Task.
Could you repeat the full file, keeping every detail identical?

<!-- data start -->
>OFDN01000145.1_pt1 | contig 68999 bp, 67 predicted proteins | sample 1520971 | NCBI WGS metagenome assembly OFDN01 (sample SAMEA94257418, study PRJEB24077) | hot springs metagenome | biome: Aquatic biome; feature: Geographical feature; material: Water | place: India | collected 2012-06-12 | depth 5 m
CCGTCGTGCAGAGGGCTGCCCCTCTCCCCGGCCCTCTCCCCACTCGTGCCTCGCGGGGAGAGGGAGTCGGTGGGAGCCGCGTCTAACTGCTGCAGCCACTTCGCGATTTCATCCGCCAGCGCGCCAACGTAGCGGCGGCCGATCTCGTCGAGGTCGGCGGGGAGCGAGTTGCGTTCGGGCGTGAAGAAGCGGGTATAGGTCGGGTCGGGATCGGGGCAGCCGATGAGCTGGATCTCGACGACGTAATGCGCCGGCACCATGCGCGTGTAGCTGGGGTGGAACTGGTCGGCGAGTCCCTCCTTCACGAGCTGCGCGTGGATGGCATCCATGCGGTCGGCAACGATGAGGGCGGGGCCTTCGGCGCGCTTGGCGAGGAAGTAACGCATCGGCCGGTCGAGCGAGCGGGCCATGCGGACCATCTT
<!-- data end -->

>OFDN01000145.1_pt1 | contig 68999 bp, 67 predicted proteins | sample 1520971 | NCBI WGS metagenome assembly OFDN01 (sample SAMEA94257418, study PRJEB24077) | hot springs metagenome | biome: Aquatic biome; feature: Geographical feature; material: Water | place: India | collected 2012-06-12 | depth 5 m
CCGTCGTGCAGAGGGCTGCCCCTCTCCCCGGCCCTCTCCCCACTCGTGCCTCGCGGGGAGAGGGAGTCGGTGGGAGCCGCGTCTAACTGCTGCAGCCACTTCGCGATTTCATCCGCCAGCGCGCCAACGTAGCGGCGGCCGATCTCGTCGAGGTCGGCGGGGAGCGAGTTGCGTTCGGGCGTGAAGAAGCGGGTATAGGTCGGGTCGGGATCGGGGCAGCCGATGAGCTGGATCTCGACGACGTAATGCGCCGGCACCATGCGCGTGTAGCTGGGGTGGAACTGGTCGGCGAGTCCCTCCTTCACGAGCTGCGCGTGGATGGCATCCATGCGGTCGGCAACGATGAGGGCGGGGCCTTCGGCGCGCTTGGCGAGGAAGTAACGCATCGGCCGGTCGAGCGAGCGGGCCATGCGGACCATCTT